Monica Lewinsky On Life Before #MeToo: 'By And Large, I Had Been Alone'

In a fascinating new essay, Lewinsky writes about how the movement has made her feel less isolated.


Nearly twenty years have passed since Monica Lewinsky, then a 24-year-old White House intern, sat dead-centre in a sex scandal that would rock America to its core. And yet, viewed in the context of the #MeToo movement, Lewinsky’s presidential affair gains new relevance and, perhaps, a touch more mercy as broader attitudes around sexual power dynamics become more and more sophisticated. In a just-published essay for Vanity Fair, the 44-year-old admits she is only now untangling the Clinton-era controversy that forever marked her in the American consciousness. Below, the most eye-opening and insightful reflections from Lewinsky’s lengthy op-ed.

On the lingering trauma of the Starr investigation:
“To be blunt, I was diagnosed several years ago with post-traumatic stress disorder, mainly from the ordeal of having been publicly outed and ostracized back then. My trauma expedition has been long, arduous, painful, and expensive. And it’s not over. (I like to joke that my tombstone will read, MUTATIS MUTANDIS — “With Changes Being Made.”) But as I find myself reflecting on what happened, I’ve also come to understand how my trauma has been, in a way, a microcosm of a larger, national one.”

On the early days of internet shaming and “fake news”:
“With the introduction of the World Wide Web (in 1992–93) and two new cable news networks (Fox News and MSNBC in 1996), the lines began to blur between fact and opinion, news and gossip, private lives and public shaming. The Internet had become such a propulsive force driving the flow of information that when the Republican-led Judiciary Committee of the House of Representatives decided to publish Ken Starr’s commission’s ‘findings’ online — just two days after he had delivered them — it meant that (for me personally) every adult with a modem could instantaneously peruse a copy and learn about my private conversations, my personal musings (lifted from my home computer), and, worse yet, my sex life.”

On reconsidering the consensual nature of her relationship with Bill Clinton:
“I now see how problematic it was that the two of us even got to a place where there was a question of consent. Instead, the road that led there was littered with inappropriate abuse of authority, station, and privilege. (Full stop.) Now, at 44, I’m beginning (just beginning) to consider the implications of the power differentials that were so vast between a president and a White House intern. I’m beginning to entertain the notion that in such a circumstance the idea of consent might well be rendered moot.”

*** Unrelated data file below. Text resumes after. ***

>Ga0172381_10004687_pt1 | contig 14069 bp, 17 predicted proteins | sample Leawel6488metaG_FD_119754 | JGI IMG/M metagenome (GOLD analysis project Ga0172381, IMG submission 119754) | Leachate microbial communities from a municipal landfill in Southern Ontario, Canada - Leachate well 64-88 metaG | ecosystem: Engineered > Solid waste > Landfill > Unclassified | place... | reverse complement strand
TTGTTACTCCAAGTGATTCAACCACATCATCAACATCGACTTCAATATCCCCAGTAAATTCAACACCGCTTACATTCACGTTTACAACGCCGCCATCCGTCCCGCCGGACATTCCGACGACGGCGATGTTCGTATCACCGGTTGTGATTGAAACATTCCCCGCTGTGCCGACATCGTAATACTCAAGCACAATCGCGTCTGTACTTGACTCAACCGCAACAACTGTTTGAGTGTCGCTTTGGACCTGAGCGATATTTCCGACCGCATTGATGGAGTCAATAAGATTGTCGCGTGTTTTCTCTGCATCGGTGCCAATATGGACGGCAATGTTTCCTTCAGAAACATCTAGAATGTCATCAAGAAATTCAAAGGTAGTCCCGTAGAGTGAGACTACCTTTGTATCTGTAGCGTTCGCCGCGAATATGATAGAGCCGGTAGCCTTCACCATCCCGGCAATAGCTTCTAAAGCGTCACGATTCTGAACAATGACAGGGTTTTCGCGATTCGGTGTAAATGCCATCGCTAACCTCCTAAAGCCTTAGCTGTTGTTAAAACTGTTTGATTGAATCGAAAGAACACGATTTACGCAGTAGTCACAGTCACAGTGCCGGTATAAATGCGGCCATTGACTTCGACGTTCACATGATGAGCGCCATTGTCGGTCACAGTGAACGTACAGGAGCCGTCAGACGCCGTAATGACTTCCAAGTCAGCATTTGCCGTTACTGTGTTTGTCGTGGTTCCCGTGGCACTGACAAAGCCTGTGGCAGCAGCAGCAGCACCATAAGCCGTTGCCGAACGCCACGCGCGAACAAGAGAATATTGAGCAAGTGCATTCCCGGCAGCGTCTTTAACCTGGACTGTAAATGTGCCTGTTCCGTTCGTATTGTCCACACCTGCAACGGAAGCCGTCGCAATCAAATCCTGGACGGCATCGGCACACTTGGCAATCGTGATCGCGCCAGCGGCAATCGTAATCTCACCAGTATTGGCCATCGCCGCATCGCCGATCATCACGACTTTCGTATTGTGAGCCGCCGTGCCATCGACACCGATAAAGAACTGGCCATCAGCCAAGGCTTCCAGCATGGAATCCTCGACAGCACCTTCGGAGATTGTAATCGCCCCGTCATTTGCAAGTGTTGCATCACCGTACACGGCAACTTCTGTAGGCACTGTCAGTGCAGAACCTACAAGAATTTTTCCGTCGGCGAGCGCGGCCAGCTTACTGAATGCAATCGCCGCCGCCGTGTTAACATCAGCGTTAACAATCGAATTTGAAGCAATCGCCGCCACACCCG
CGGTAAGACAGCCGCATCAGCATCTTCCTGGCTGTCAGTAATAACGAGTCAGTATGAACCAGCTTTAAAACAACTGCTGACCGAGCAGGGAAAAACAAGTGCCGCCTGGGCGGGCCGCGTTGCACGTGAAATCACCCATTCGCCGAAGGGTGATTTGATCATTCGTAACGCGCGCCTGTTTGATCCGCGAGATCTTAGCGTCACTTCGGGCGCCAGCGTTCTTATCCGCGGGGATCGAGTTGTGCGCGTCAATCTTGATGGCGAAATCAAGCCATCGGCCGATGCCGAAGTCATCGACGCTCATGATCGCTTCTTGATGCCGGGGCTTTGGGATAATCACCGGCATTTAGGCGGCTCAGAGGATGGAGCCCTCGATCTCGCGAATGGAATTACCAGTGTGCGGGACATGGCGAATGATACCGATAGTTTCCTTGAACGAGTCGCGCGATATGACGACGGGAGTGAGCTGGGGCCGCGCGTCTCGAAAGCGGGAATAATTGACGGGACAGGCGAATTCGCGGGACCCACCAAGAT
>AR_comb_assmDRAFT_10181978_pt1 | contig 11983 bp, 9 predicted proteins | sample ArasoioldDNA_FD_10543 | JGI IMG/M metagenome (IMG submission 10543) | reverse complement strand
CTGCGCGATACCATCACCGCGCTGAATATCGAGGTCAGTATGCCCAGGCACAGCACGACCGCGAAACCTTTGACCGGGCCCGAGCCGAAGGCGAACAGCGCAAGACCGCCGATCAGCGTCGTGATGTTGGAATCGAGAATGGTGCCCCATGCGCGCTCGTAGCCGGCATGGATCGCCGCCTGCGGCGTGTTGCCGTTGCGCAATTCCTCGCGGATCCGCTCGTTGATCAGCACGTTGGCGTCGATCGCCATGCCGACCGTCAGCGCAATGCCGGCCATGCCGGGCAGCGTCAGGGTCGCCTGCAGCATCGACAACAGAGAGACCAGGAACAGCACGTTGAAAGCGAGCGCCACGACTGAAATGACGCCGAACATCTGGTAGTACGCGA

On grappling with agency vs. victimhood:
“An inability to deviate from the internal script of what I actually experienced left little room for re-evaluation; I cleaved to what I ‘knew.’ So often have I struggled with my own sense of agency versus victimhood. (In 1998, we were living in times in which women’s sexuality was a marker of their agency — “owning desire.” And yet, I felt that if I saw myself as in any way a victim, it would open the door to choruses of: ‘See, you did merely service him.’)”

On her emotional exchange with a #MeToo survivor:
“‘I’m so sorry you were so alone.’ Those seven words undid me. They were written in a recent private exchange I had with one of the brave women leading the #MeToo movement. Somehow, coming from her — a recognition of sorts on a deep, soulful level — they landed in a way that cracked me open and brought me to tears. Yes, I had received many letters of support in 1998. And, yes (thank God!), I had my family and friends to support me. But by and large I had been alone. So. Very. Alone.

On her hopes for Time’s Up:
“For many, the Reckoning has also been a re-triggering. Sadly, what I see with every new allegation, and with every posting of ‘#MeToo,’ is another person who may have to cope with the re-emergence of trauma. My hope is that through Time’s Up (or, perhaps, another organization) we can begin to meet the need for the resources that are required for the kind of trauma therapy vital for survival and recovery.”

On how Harvey Weinstein could change America for the better:
“Until recently (thank you, Harvey Weinstein), historians hadn’t really had the perspective to fully process and acknowledge that year of shame and spectacle. And as a culture, we still haven’t properly examined it. Re-framed it. Integrated it. And transformed it. My hope, given the two dec­ades that have passed, is that we are now at a stage where we can untangle the complexities and context (maybe even with a little compassion), which might help lead to an eventual healing — and a systemic transformation.”